Tuesday, April 16, 2019 [Tweets] [Favorites]

Sandboxing Makes Quarantine Flags Almost Meaningless

Howard Oakley:

When quarantine xattrs start appearing on files which have only ever been stored locally since their creation, is it time to get worried?

It would appear not.

Thanks to Thomas, who drew my attention to the fact that opening any movie in the QuickTime Player app (the latest ‘X’ version, not the old QuickTime 7) results in a quarantine xattr being attached to it.

A little further exploration revealed that this isn’t the only such case: Preview attaches quarantine xattrs to several of the file types which it opens, including PDF. The high-end PDF editors PDF Expert and PDFPenPro, and Nisus Writer Pro also attach quarantine xattrs to the PDFs which they create.

Erik Schwiebert:

Yep. The OS adds the quarantine xattr to any file created by an app that has been sandboxed. I don’t know why; you’d think they would trust a sandboxed app more, not less.

Rich Siegel:

It’s pretty crazy. We’ve seen a lot of this with customers opening/editing +x files. Simply opening the file causes it to grow quarantine, and then the user can’t run it in Terminal or programmatically with NSTask. (Gatekeeper and Terminal don’t really mix.)

Howard Oakley:

The quarantine flag, an extended attribute (xattr) of type com.apple.quarantine, used to be one of the most meaningful and important of all the xattrs attached to files. It meant that item had been downloaded from the Internet. In the case of apps, it’s used to determine whether that app needs to undergo full first-run checks by Gatekeeper before being allowed free run on your Mac.

[…]

Since Apple introduced sandboxing for apps, the quarantine xattr has been used for a quite different purpose: to flag which document files have been opened by sandboxed apps.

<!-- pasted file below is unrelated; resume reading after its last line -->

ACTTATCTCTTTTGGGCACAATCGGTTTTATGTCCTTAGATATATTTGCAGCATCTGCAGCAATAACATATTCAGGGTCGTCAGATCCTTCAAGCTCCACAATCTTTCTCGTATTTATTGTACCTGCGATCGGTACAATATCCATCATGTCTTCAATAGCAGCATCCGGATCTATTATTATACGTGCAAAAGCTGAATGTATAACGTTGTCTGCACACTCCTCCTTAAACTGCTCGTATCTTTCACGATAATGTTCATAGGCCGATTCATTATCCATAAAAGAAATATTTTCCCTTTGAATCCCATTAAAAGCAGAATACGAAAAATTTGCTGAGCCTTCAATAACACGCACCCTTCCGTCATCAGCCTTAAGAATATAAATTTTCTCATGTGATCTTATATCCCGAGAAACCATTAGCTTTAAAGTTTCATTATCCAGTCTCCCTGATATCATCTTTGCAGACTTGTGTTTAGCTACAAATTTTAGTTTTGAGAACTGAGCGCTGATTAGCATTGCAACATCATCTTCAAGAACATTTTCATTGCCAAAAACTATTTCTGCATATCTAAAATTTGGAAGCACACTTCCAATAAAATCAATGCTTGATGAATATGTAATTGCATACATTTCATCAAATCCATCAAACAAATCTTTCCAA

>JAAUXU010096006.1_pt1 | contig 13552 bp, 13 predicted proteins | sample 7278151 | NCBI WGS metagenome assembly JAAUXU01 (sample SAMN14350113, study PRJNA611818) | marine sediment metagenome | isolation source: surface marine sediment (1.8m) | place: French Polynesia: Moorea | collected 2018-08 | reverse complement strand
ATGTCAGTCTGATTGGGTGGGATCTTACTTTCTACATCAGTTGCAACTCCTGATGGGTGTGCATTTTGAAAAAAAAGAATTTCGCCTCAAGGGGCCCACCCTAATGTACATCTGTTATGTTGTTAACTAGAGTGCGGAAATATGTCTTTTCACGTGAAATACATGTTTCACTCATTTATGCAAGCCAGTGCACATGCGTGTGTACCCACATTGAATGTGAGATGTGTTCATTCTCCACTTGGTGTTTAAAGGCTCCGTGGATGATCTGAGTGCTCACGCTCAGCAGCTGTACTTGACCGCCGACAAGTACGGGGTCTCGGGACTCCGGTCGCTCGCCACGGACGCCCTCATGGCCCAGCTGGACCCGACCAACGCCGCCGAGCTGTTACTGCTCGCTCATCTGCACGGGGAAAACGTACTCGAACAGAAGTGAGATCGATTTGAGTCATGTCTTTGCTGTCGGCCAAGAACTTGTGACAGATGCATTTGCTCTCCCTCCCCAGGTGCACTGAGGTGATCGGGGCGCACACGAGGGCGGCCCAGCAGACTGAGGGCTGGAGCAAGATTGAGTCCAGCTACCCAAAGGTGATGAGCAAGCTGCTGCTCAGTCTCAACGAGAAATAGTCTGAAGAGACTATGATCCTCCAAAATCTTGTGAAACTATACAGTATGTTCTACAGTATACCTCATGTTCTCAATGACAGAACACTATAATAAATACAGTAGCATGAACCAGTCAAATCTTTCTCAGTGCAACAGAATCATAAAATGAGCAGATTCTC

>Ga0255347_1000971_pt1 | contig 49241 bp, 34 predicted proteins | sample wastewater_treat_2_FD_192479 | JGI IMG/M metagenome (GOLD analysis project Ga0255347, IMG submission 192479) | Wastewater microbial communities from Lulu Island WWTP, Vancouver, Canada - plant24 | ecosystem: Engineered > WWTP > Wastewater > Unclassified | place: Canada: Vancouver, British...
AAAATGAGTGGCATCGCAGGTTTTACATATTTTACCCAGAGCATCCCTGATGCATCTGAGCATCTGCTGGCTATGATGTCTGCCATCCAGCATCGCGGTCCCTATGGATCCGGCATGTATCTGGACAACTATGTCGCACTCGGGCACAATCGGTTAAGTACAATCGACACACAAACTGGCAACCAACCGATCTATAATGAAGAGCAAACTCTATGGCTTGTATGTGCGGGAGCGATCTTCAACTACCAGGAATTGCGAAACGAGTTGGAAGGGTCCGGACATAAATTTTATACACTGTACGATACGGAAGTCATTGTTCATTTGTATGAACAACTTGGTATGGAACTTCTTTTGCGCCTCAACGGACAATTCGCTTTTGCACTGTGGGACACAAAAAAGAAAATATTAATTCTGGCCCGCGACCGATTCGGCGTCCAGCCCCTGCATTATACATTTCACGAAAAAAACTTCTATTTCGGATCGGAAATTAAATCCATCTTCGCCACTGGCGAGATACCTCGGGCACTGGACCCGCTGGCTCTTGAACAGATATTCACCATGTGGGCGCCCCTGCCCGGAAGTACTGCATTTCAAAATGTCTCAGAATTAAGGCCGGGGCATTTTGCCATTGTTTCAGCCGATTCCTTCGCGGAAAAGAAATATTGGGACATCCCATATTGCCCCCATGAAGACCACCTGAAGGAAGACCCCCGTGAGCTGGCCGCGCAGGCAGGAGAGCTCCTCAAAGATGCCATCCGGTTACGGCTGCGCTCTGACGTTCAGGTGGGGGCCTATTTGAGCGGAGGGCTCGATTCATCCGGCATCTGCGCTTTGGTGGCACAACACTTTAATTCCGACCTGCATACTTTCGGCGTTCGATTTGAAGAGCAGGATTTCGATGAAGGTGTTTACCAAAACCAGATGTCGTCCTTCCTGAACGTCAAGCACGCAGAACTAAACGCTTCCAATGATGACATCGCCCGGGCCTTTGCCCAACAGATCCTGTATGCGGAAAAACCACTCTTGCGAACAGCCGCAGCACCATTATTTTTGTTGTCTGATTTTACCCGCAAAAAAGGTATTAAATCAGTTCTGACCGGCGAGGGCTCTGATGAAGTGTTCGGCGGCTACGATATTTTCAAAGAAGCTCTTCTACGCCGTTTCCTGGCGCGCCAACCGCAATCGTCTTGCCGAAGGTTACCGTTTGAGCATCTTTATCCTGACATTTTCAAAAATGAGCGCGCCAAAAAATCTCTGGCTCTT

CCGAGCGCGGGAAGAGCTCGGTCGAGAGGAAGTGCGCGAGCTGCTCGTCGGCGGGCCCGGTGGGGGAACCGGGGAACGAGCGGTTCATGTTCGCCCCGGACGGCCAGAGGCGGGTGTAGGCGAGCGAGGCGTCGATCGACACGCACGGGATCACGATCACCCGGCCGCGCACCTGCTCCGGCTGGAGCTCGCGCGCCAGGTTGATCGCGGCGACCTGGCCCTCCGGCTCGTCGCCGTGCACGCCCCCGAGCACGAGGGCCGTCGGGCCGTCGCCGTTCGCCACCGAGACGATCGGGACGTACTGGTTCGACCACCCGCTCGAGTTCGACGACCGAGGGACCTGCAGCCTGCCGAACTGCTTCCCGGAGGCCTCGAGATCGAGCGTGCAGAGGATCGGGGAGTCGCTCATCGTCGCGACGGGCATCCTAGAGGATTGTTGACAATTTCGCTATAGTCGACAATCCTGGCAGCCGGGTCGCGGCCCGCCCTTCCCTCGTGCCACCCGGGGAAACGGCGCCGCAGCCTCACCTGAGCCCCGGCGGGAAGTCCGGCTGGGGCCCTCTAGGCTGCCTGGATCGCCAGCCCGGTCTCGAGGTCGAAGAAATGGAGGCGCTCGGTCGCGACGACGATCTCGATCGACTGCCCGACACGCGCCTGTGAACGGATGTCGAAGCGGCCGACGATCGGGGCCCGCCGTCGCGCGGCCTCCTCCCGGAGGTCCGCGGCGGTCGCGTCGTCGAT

[…]

This behaviour appears consistent across almost all apps which run in a sandbox, even if they’re not supplied by the App Store. One exception that I have found is the latest version of BBEdit: although sandboxed (and notarized), the non-App Store version doesn’t appear to attach quarantine xattrs to text files which it opens or writes, even when they are PDFs, for example.

[…]

For file types like JPEG, PNG, Movies and PDF, which are specific targets of this behaviour, the rules for attaching a quarantine flag by a sandboxed app appear to be[…]

Update (2019-08-13): Craig Hockenberry:

If you think the dialogs in Catalina are annoying, just wait until you discover that any script you edit with BBEdit or TextEdit get thrown into a quarantine and won’t execute until you use xattr at the command line.

You’re going to see a lot of “operation not permitted”.

Erik Schwiebert:

So far as I know, macOS adds the quarantine xattr to any file created by a sandboxed app. This happens to Office files, and was resolved as By Design by Apple several years ago. It isn’t new to Catalina.

Rich Siegel:

Check and see whether sandbox access is allowed (in BBEdit’s “Application” preferences). If it is not, allow it and I think that will solve this for you.

That worked for me. So apparently it doesn’t add the quarantine flags when saving into a folder that the app already has access to due to a security-scoped bookmark.

See also: Quarantine: Apps and Documents and Advances in macOS Security.

Update (2019-08-15): Craig Hockenberry:

It looks like com.apple.security.files.user-selected.executable is the secret sauce in this:

$ codesign -dvvvv --entitlements :- /System/Applications/TextEdit.app/

And it looks like it’s not generally available.

Craig Hockenberry:

The irony here, is that thanks to the com.apple.security.files.user-selected.executable entitlement, developers are better off using non-sandboxed native apps.

Apps like Visual Studio Code have an a distinct advantage with lesser security.

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